Matthews: I don't think too many riders could do what I've done in the last races

Michael Matthews (Team Sunweb) could barely turn the pedals over as he warmed down on a pavement on Vanackerstraat after Gent-Wevelgem on Sunday, and he still wore a thousand-yard stare as he climbed unsteadily from his bike and made his way gingerly up the steps of the Sunweb team bus. It was that kind of an afternoon amid the cobbles and hills of west Flanders.

The results sheet never lies but only because it steadfastly refuses to tell the whole story. Printed in black and white, Matthews' 13th place in a group sprint won by Peter Sagan (Bora-Hansgrohe) might read like a defeat, but given the injury-hit start to his season, the Australian's performance felt like a victory of sorts, even if he downplayed the notion when he spoke to reporters outside Waregem on Monday morning.

"I'm always disappointed not to get a result. I knew I wasn't good enough, but I'm not a rider who gives up," Matthews said. "I came on the bus yesterday with absolutely nothing left. I didn't think, 'Oh I should have done more or I could have done this' because I really gave everything I had. I think it took me a good hour before I could actually breathe again after that race. I was absolutely empty. It was everything I had."

A crash in his first race of the season at Omloop Het Nieuwsblad left Matthews with a broken shoulder and ruled him out of Tirreno-Adriatico. Remarkably, he returned in time to finish seventh at Milan-San Remo, and then tackled E3 Harelbeke on Friday. He started Gent-Wevelgem at a distinct disadvantage given his meagre diet of racing days thus far in 2018.

"Yesterday I obviously wasn't as good as I wanted to be, but it was only my fourth race day of the year," Matthews pointed out. "I figured out last night that every race day I've done this year has been over 200k and I've done four one-day races in a row, I think it's quite difficult for any professional to go into racing like that. I was meant to do Strade Bianche and Tirreno to get a few more race days before last weekend, but with my shoulder it was impossible to ride those races."

The Cobbles and the Ardennes

Not many riders have the ability to chase results both on the cobbles and in the Ardennes, and fewer again attempt to combine the two in the same year. However, after joining Team Sunweb last season, Matthews began to add cobbled Classics to his race programme, and he made Gent-Wevelgem an early target this year before throttling back to prepare for his principal objective of Amstel Gold Race.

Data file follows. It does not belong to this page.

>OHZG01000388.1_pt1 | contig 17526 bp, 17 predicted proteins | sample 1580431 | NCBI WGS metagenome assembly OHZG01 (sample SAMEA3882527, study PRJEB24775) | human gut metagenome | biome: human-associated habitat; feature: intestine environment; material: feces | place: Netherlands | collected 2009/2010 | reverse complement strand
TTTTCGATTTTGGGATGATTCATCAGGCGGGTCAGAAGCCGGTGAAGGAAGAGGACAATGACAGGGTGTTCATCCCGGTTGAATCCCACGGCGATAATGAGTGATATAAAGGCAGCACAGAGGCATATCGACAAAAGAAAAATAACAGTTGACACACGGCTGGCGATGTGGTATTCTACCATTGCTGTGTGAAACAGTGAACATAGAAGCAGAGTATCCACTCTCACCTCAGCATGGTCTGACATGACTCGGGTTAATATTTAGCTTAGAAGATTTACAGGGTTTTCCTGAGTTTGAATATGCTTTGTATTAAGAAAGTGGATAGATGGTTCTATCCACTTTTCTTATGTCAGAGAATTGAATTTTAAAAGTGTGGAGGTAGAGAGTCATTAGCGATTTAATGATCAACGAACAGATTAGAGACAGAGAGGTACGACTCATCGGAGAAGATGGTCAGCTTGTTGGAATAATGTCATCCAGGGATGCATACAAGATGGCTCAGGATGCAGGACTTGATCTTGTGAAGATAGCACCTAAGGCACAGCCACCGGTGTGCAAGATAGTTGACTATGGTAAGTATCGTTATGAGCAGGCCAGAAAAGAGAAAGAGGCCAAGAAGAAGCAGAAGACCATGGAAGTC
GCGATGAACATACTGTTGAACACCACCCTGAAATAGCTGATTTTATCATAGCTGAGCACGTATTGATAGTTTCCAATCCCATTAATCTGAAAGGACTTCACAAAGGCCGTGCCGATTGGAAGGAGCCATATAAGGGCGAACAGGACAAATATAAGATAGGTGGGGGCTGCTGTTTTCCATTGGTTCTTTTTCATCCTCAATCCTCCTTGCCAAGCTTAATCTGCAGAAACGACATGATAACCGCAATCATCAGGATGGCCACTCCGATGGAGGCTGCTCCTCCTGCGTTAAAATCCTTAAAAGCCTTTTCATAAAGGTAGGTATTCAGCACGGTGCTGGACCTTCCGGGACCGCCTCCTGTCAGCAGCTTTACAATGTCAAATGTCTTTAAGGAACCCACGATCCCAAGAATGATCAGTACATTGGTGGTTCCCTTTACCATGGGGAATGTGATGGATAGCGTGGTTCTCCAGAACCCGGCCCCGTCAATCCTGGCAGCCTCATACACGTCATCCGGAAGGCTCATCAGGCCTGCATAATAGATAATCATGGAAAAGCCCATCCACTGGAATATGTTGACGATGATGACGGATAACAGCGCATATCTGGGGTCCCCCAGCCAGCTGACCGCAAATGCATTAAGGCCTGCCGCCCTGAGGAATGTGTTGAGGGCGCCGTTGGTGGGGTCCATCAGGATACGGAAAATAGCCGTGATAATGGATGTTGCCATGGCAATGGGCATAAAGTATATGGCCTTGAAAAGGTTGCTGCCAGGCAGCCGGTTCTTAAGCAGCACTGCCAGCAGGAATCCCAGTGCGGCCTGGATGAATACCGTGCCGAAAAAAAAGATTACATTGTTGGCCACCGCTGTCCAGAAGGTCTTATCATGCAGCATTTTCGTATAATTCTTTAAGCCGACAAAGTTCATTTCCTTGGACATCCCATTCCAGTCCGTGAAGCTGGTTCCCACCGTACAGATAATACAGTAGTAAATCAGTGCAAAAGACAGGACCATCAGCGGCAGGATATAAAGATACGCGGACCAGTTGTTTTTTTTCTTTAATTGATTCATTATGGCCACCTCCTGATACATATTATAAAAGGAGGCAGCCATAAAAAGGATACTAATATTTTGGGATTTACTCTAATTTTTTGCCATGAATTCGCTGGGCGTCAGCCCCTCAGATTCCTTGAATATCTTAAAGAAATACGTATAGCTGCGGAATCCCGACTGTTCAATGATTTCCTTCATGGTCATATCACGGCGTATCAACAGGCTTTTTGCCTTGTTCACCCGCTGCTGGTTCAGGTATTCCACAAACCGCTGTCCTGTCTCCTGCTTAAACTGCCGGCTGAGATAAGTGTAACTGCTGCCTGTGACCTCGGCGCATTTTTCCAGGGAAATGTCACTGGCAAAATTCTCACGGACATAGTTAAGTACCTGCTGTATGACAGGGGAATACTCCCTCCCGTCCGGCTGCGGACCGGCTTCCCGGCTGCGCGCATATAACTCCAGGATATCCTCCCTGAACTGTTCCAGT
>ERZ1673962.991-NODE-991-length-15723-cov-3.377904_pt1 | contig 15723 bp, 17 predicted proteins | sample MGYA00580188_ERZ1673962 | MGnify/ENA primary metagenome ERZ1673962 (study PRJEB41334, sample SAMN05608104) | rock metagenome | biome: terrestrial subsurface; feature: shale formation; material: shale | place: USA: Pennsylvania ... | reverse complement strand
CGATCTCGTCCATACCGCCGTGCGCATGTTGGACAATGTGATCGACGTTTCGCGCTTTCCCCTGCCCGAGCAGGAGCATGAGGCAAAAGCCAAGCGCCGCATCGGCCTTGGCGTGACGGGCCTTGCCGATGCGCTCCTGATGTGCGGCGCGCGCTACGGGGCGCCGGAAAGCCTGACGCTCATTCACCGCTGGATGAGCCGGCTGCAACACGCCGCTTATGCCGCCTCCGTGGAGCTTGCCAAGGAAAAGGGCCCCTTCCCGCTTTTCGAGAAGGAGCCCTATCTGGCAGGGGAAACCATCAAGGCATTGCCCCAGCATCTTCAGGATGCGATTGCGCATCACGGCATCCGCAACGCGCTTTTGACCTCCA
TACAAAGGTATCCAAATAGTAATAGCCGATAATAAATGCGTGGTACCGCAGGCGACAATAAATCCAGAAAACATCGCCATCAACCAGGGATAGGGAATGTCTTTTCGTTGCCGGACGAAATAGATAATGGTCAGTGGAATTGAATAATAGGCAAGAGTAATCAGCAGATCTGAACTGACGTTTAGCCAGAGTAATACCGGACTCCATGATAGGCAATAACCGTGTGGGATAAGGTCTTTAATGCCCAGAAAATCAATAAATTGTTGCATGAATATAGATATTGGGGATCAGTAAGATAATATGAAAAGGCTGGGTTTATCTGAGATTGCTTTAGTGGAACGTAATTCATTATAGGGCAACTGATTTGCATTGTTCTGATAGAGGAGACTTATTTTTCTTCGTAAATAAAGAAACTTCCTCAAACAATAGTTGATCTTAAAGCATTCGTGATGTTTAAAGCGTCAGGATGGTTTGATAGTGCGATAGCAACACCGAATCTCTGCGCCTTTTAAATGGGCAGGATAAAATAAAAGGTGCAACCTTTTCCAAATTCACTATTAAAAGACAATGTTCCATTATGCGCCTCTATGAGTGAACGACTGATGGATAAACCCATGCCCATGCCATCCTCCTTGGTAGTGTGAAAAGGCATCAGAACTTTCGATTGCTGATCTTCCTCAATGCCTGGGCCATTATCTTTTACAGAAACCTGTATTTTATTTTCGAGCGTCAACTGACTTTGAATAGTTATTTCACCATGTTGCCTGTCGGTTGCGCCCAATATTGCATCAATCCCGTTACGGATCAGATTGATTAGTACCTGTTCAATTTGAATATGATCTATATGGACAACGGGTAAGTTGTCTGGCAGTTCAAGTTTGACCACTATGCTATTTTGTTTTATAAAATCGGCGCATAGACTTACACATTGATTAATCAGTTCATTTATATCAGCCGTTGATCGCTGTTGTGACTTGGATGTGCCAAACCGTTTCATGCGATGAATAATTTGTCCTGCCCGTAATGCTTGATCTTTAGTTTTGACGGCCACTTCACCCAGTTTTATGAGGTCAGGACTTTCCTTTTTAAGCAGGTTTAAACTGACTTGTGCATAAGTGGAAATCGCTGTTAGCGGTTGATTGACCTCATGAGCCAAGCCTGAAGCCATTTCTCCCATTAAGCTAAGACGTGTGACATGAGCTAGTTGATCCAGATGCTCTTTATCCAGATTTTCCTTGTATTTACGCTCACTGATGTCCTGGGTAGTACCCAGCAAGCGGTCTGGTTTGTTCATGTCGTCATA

In the aftermath of the Omloop crash, he considered laying aside his cobbled programme for this year and going to the Volta a Catalunya to amass some steadier racing kilometres, but ultimately, he opted to stick to the preordained schedule and line out at E3 Harelbeke and Gent-Wevelgem. As planned, Matthews will skip the Tour of Flanders, and race the Tour of the Basque Country as a final tune-up for the Ardennes Classics.

"What do you do? Do you get thrown in the deep end for the Classics and get everything out that you can, or do you take an easier option and go to Catalunya? I don't really know what the answer is, but I think we've got to be happy with the decision we made," Matthews said.

"I knew deep down that it was going to be really difficult to get a result in these last two races, at E3 and Gent-Wevelgem, but in the end, I was still there. I don't think there are too many professionals in the peloton who could do what I did in the last two races from no racing. I think it was just pure determination. I didn't really have good form or good legs, it was just mind-set that got me to that finish yesterday."


Matthews' build-up meant that he was not Sunweb's leader for Gent-Wevelgem, but he was the lone rider from the team to make the decisive selection that formed after the final ascent of the Kemmelberg. The team's designated sprinter Edward Theuns had been chasing the race rather than participating in it since getting caught out on the plugstreets, while Matthews, cramping severely in the closing kilometres, knew he would be unable to climb from the saddle to deliver a sprint of his own.

"I think it would have been possible to do a lead-out for Eddy, but to get out of the seat and accelerate to sprint myself was impossible," he said.

"Unfortunately, Eddy made a bit of a mistake before the plugstreets and stopped for a nature break probably at the wrong time. I was trying to slow the bunch and give him a chance to come back, but with four Quick-Step guys and guys like Van Avermaet and Naesen there, they weren't going to let the race come back."

Matthews continues his season at the Tour of the Basque Country next Monday, and ought to be in the mix at Amstel Gold Race, where he placed third in 2015, and at Liège-Bastogne-Liège, where he took a notable fourth a year ago.

On the outskirts of Waregem on Monday morning, however, his Flemish hosts were keener to know when he would ride the Ronde for the first time as a professional.

"I was second at the under-23 Tour of Flanders [in 2010 – ed.] without cobbled experience," Matthews revealed.

"We arrived the day before and rode the finish, and I thought, 'This is cool, sounds good.' So I think it does suit me quite well but you can't do everything. You don't see too many guys going from Flemish Classics to the Ardennes and doing well in both."

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Barry Ryan
Head of Features

Barry Ryan is Head of Features at Cyclingnews. He has covered professional cycling since 2010, reporting from the Tour de France, Giro d’Italia and events from Argentina to Japan. His writing has appeared in The Independent, Procycling and Cycling Plus. He is the author of The Ascent: Sean Kelly, Stephen Roche and the Rise of Irish Cycling’s Golden Generation (opens in new tab), published by Gill Books.